My son is taking an awesome English course this semester. The English teachers at his high school create and present (on paper) a semester-long seminar class, and the students (when they are closing out their junior year) request, in order of their preference, which English course they’d like to take. He got his first choice: Graphic Novels, Comic Books: Superheroes and American Culture.
Like mother, like son, eh? It’s no secret I adore the graphic novel format, that I think it powerful and complex, that it is often a window into our culture, our values, our history, and our thinking. Sometimes, the graphic presentation is really the only presentation that would work for a particular story.
The books for his class have been sitting on his desk for a few weeks now; we talk occasionally about what they’re currently reading (they’re finishing up Understanding Comics by Scott McCloud). In the pile is a copy of Maus by Art Spiegelman.
I read Maus for a history class in college whose official course name I’ve long forgotten. What I do remember is this text. I wept like I baby when I read it in college. I know I re-read it a time or two and eventually lent (read: gave) my copy to someone, and though it has been years since my last re-reading, I still remember passages vividly.
In short, I’m just itching for his class to get to it.
But then. But. Then.
I have to remind myself that I’ve been in this exact same boat before. Both of my children have now read To Kill a Mockingbird, one of my all-time, hands-down favorites. Their general reaction to the book was Meh. Good enough for a book we’re required to read, but I’m not in love. Go ahead and rip my heart out, why don’t you. Do they know from whence they came?!
Another favorite book of mine is, unsurprisingly, Pride and Prejudice. None of the film versions compare to be the book but that hasn’t stopped me from watching them all (I still like them, but the book is superior). I love how so many of the characters have their flaws as well as their attributes. They’re good and bad, normal and messed up. Human. So far, only son has read it (for an English class). I think he was generally fine with the story. Mr. Bennett amused him to no end (an “English badass” is what I think my son referred to him as), and Mr. Collins really drove him bonkers. I loved having conversations with him about these two characters, but in the end, it was another book that will remain one of my favorites and not one of his.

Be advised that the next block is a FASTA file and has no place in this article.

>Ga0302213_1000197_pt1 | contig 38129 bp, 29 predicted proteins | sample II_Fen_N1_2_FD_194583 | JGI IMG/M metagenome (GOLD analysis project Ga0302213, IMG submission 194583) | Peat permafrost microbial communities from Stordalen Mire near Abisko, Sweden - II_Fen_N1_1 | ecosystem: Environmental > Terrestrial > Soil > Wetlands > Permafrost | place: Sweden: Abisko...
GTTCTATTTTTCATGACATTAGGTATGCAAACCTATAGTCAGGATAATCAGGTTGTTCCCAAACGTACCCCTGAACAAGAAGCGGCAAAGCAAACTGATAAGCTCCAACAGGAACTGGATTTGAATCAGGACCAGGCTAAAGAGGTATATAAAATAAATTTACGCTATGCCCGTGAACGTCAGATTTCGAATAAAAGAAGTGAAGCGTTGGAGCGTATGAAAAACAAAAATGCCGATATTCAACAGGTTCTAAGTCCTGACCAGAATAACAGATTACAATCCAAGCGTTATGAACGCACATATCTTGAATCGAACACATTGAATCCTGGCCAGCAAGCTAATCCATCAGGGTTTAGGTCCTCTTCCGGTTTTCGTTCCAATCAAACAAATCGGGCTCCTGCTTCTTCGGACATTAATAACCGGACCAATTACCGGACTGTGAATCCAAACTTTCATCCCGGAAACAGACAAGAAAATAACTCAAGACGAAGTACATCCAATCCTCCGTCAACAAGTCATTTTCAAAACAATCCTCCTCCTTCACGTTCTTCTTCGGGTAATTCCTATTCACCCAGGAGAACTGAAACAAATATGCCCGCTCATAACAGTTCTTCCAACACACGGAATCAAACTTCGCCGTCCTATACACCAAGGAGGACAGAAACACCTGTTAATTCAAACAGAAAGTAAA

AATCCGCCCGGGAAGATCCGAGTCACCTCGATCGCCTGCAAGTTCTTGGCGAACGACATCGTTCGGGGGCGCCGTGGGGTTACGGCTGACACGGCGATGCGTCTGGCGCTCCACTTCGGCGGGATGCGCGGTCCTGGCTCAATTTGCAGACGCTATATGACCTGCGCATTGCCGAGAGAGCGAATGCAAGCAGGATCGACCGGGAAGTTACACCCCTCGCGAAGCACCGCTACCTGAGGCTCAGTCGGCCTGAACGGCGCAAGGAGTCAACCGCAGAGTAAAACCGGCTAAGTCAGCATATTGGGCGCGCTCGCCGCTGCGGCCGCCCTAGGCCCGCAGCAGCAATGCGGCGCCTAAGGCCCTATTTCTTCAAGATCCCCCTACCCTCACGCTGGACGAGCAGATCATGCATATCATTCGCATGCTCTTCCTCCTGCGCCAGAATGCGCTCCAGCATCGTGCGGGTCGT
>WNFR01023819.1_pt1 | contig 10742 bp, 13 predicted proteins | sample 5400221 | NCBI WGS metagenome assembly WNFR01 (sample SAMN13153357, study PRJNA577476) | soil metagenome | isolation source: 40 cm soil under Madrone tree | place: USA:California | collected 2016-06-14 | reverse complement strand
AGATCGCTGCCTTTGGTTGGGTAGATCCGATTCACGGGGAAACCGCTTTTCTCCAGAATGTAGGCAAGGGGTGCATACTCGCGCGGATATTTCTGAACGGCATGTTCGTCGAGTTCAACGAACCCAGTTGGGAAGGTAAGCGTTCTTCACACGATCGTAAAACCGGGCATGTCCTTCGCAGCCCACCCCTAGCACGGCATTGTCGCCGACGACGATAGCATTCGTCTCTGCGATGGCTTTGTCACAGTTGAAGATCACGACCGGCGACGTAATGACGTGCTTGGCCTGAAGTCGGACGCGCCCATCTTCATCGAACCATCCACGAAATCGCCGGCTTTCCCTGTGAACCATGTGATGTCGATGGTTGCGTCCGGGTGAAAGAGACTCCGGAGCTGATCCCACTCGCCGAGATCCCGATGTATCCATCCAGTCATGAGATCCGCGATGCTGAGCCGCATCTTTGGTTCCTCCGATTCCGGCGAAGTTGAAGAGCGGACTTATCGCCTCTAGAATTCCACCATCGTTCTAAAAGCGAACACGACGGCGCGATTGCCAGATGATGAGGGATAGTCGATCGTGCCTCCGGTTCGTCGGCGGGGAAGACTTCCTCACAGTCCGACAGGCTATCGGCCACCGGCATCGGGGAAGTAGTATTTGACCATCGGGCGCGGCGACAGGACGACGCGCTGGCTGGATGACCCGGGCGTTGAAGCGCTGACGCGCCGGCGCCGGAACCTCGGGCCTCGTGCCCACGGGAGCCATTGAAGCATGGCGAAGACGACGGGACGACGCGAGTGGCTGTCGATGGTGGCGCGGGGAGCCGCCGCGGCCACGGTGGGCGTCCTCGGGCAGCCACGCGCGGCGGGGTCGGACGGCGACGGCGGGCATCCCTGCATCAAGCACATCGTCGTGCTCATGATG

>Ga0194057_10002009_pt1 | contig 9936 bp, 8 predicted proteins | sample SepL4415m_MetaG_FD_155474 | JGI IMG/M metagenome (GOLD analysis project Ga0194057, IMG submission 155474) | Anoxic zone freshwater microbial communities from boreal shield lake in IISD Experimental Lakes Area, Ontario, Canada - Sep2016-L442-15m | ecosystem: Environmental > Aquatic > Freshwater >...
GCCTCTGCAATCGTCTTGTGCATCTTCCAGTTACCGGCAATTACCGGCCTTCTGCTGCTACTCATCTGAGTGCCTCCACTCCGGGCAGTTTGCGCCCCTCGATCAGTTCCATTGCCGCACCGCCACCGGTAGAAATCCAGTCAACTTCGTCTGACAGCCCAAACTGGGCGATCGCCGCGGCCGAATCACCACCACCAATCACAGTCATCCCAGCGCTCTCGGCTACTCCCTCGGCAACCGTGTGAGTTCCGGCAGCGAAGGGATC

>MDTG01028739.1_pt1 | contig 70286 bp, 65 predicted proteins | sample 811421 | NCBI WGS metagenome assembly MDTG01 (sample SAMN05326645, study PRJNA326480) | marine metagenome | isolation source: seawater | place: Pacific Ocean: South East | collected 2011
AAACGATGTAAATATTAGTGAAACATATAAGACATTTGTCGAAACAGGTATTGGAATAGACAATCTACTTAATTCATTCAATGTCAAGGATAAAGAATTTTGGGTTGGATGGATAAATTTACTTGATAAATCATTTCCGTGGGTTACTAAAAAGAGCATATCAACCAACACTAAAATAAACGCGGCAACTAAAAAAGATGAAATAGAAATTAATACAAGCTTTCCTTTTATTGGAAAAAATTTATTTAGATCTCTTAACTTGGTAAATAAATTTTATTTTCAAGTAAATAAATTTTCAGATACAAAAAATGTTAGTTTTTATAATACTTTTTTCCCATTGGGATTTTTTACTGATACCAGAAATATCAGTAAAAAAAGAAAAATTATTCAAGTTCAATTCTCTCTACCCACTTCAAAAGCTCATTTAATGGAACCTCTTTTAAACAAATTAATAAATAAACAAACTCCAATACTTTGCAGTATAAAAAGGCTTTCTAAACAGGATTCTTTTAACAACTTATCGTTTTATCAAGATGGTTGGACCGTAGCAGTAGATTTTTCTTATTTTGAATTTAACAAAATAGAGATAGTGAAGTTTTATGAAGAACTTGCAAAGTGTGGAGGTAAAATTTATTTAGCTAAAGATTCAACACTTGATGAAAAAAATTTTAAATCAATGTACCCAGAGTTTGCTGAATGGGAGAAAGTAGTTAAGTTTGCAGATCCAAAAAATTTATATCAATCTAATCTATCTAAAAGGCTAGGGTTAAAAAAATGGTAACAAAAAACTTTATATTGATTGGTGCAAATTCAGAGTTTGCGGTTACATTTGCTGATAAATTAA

And that’s okay.
My favorite books do not have to be his. What my daughter loves to read will not necessarily be what her child devours. I share some reading preferences with my own parents, but certainly not all.
Through the years as a librarian, I’ve had many parents come chat with me about either their excitement over a book they loved as a child that, they feel, their child might be about ready for or their disappointment over their child’s disinterest – and worse, dislike – in their old childhood favorite.
It’s actually kind of sweet, really. It means that these stories that we read when we are young stick with us. They become part of us. They help us think, grow up, and figure out the world. So of course we want to share them with our children!
But here’s the thing: your favorite books growing up? They’re yours. They’re part of your history, your upbringing, your experience, your life. Your child may or may not respond to them the same way.
The sadness some parents experience when this happens can be impressive. When lamenting over her fierce love for Harriet the Spy, I once had a mother say of her daughter, “she says it is boring. She can’t even get through it!” Heartbroken doesn’t even begin to describe.
So, I told this mother about my own children. How they kinda sorta like some of the books that are near and dear to me. How they have a different childhood than mine. How they read a huge amount of literature that has been published since I was a child. How someday, they will be excited to see if their own children will love the same books they did.
We do, actually, share a few favorites, though. I remember reading aloud Tales of a Fourth Grade Nothing by Judy Blume with kiddos; I read it as a child and thought it just about the funniest book imaginable. My kids, did, too. And we all just love The Twits.
There will be some mixing and matching of favorite books; they’ll love some of your favorites and acquire favorites of their own. And if you, as parent, would really like to nudge them, try reading that old favorite of yours out loud to them! Your enthusiasm for the text and the very fact that you’re spending time together just might work some magic.
And if not? Maybe you can find a new favorite together!
Just so long as you . . .
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